Our helpers are the pillars of the household and I am painfully aware that the privilege and flexibility in my life is because I have help. I think it would be in everyone’s interests to make sure their “aunties” are in the pink of health, have adequate rest and access to Hong Kong’s great public healthcare system.

Everyone’s circumstances are different and everyone has different budgets, struggles and priorities and we all do the best we can – to do the right thing and be a good human being. There are no laws and rules around how to manage this, so here are my personal key learnings:

INSURANCE:
I cannot stress this enough. I am a cancer survivor myself and I am fully aware how expensive cancer is. We have an excellent plan with AIG the supercare plan also covers dental and for an additional HKD300 per year it includes cancer and heart diseases. I unfortunately did not check the small fine print box to include it- I just assumed I did, so we didn’t have a choice but to pay out of pocket for Norma’s treatment. Please check your policies that they are up to date! The coverage is up to 100K which isn’t much in cancer world, but it should get you through the first line of the treatment plan, barring no complications and ICU ward fees. It also includes repatriation costs relating to cancer. Scans with contrasts done in a private clinic referred by the public hospital gets a subsidy, but would still cost you HKD8,000 and upwards.

ANNUAL HEALTH SCREENING
Helper choice where we hired our helper recommended Goodlinks which doesn’t seem to be fully comprehensive. The health check voucher HKD680 includes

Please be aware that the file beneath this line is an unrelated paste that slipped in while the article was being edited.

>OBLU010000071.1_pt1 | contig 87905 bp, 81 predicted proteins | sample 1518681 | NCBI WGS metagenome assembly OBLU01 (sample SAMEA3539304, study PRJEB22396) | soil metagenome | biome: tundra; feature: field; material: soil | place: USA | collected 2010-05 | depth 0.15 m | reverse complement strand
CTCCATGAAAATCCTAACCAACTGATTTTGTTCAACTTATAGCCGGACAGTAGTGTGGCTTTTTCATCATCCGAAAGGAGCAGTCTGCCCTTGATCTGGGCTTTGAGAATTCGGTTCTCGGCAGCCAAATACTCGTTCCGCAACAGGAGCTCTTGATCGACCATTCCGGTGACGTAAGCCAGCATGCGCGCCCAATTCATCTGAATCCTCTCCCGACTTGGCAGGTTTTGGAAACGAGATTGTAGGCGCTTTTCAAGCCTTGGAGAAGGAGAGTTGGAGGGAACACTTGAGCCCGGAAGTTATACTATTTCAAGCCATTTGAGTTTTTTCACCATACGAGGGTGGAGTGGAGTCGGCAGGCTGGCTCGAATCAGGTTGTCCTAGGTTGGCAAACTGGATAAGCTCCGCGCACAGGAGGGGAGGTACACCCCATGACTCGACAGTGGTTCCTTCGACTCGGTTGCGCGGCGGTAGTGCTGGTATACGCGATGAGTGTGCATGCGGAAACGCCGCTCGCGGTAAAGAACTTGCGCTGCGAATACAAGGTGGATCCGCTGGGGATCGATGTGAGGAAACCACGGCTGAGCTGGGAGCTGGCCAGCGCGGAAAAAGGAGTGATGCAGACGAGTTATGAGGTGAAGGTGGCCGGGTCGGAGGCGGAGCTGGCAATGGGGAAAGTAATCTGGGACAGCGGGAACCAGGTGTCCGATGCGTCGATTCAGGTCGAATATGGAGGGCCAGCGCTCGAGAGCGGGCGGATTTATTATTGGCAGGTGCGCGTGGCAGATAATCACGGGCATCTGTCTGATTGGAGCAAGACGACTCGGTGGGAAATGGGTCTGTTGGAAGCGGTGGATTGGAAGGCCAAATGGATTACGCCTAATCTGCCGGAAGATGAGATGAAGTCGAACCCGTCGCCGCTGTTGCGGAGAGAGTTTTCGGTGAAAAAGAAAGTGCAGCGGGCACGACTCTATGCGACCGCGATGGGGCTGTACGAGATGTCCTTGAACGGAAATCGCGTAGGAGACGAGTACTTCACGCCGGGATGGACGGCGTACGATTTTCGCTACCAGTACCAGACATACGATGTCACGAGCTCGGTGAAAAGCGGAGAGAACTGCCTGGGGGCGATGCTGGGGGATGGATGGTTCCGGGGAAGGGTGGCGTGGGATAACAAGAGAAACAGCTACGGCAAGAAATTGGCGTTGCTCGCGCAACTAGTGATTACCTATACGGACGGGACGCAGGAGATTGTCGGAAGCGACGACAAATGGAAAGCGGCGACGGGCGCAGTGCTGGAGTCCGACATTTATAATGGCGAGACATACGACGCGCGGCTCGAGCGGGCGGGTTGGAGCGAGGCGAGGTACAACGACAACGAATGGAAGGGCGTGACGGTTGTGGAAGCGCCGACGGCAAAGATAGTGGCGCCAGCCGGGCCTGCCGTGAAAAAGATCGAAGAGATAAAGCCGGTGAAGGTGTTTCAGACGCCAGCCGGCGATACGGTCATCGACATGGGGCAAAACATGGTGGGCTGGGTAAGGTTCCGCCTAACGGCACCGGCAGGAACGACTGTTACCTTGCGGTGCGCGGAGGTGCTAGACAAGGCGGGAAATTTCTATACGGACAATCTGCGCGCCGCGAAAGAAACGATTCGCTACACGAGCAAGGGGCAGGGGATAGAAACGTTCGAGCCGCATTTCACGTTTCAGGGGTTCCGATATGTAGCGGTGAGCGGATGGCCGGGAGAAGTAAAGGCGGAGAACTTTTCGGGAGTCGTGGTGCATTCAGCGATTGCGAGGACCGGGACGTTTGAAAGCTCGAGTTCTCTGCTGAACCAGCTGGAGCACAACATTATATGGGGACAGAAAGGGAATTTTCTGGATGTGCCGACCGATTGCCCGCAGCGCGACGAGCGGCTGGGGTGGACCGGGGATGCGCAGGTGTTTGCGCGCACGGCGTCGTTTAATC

•⁠  ⁠Blood pregnancy test (b-hcg test)
•⁠  ⁠Hepatitis B surface antigen
•⁠  ⁠AIDS
•⁠  ⁠VDRL
•⁠  ⁠Stool routine
•⁠  ⁠Chest x-ray

There are optional tests you can add-on:
– fasting glucose $85 (check diabetes)
– Lipid Check: $400 (measures cholesterols level)
– complete blood picture $140 (check for blood disorders)
– urine routine $90 (check for urinary tract disease)
– Hep A antibody IgG $490 (check for immunity to Hepatitis A)
– Anti-HCV $360 (check for immunity to hepatitis C)
– urea breath test (for helicobacter pylori) $780 (check for gastritis)
– Gonorrhoea, HSV, Chlamydia $1300 (additional STD tests)

I was also shocked that my helper at 51 and have 3 grown children had never done a PAP smear in her entire life. I took it for granted that she was an advocate for her own health. She was otherwise fit and healthy (running several times a week) with a very cheerful disposition. Early detection saves lives.

You can compare more plans here.

PAP SMEARS
The Karen Leung Foundation offers FREE pap smear screenings with the 200 women project – Project SAFE is still taking in women, but the clinics are not open on the weekend so helpers would need to go during the weekday. Registration link here. There are still slots available for 2024. The foundation has ongoing programmes for domestic helpers to get their pap smears done, so sign up, and check in for their new projects.